In a Molecular Systems Biology paper released this week, our team at the University of Toronto revealed a new mathematical model that links functional cellular assays to specific model outputs, defines cell-level kinetic parameters such as cell cycle rates and self-renewal probabilities as functions of culture variables, and simulates feedback regulation using cell–cell interaction networks. In lay terms, we created a model that can explain communication between cells, specifically cells that control the growth of blood cells.
The goal of our study was to understand what regulated human blood stem cell growth outside of the body. Blood stem cell transplantation is used to treat and cure genetic blood diseases, such as anemia, and blood cancers, like leukemia and lymphoma. Usually, the more blood stem cells you have to transplant, the better the outcome. But while there is great demand, there is not a large supply, primarily because it is so hard to grow blood stem cells in vitro. Scientists have been working for years to expand these cells, but nobody has yet been able to find a robust and reliable method.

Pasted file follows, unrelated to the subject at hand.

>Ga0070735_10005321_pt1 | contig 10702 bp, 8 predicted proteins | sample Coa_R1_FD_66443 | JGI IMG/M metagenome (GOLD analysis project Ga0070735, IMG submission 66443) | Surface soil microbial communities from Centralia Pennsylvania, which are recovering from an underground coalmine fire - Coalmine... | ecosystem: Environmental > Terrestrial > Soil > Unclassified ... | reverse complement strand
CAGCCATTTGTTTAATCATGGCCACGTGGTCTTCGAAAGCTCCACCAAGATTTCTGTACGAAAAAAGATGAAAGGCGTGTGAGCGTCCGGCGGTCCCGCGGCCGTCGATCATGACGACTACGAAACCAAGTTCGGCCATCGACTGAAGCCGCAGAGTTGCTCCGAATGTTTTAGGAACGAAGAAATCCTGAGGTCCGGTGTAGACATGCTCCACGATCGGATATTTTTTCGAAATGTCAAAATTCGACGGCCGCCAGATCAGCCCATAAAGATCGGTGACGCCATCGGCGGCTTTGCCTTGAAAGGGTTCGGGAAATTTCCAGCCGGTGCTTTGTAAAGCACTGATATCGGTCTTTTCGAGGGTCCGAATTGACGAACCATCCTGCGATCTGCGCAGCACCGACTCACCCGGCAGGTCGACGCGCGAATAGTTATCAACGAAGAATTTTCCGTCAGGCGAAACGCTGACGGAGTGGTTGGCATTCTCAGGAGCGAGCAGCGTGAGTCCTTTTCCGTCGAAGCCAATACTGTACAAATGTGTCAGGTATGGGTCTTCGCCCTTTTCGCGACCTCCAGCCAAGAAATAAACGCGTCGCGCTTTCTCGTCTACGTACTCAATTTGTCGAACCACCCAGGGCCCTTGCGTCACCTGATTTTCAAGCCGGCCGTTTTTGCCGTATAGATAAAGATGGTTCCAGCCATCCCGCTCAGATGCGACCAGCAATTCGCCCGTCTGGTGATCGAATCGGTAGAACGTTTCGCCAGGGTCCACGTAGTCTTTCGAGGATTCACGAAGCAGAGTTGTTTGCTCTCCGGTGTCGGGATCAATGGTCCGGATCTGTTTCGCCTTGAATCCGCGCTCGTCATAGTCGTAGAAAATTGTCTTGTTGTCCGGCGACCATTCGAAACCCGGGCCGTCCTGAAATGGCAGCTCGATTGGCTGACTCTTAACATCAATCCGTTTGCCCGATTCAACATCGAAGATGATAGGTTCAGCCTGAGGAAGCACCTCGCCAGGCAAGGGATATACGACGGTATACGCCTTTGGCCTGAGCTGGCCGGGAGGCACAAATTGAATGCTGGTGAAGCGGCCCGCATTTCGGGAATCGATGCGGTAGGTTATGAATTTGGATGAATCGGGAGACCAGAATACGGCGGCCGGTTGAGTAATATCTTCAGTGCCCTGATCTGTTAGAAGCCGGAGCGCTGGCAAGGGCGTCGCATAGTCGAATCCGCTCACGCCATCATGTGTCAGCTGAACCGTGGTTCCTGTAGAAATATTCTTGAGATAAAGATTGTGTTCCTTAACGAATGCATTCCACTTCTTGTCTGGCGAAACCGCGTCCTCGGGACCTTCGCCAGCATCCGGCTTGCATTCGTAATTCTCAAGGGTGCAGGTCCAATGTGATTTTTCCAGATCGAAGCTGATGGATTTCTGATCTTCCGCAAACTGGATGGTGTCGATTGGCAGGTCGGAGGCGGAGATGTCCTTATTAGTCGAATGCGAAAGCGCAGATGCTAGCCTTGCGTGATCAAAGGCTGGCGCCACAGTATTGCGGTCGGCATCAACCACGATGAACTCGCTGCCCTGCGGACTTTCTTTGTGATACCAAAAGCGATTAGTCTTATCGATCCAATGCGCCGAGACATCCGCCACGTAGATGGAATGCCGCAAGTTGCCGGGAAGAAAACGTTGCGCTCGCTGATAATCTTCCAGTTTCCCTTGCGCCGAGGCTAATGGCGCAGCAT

In the human body, cells talk to each other using secreted factors. Sometimes they send messages that encourage cell growth and sometimes they send messages that disrupt cell growth. Our model provides a formal framework to try to understand the codes that cells use in this communication system. We tested our model predictions by culturing umbilical cord blood stem cells and measured the effects of specific manipulations on blood stem and progenitors cell output. We found that we could influence communication between cells, disrupting cellular cross-talk that hindered growth and encouraging cross-talk that stimulated growth. Our model is a useful tool to simulate blood culture outputs and to test, in silico (in computer simulations), new ideas about how to improve blood stem cell growth. We’ve applied this model to cell cultures in various configurations, and also expanded it to provide insight how blood stem cells may be regulated in humans under normal and abnormal conditions, such as in patients with leukemia
Using our model, we can use a computer to predict conditions for enhanced blood stem cell growth outside of the body. This should contribute towards efforts to generate a greater supply of blood stem cells for transplantation, which would greatly impact the hundreds of thousands of people suffering from blood diseases and cancers around the world.
— Peter Zandstra and Daniel Kirouac, University of Toronto
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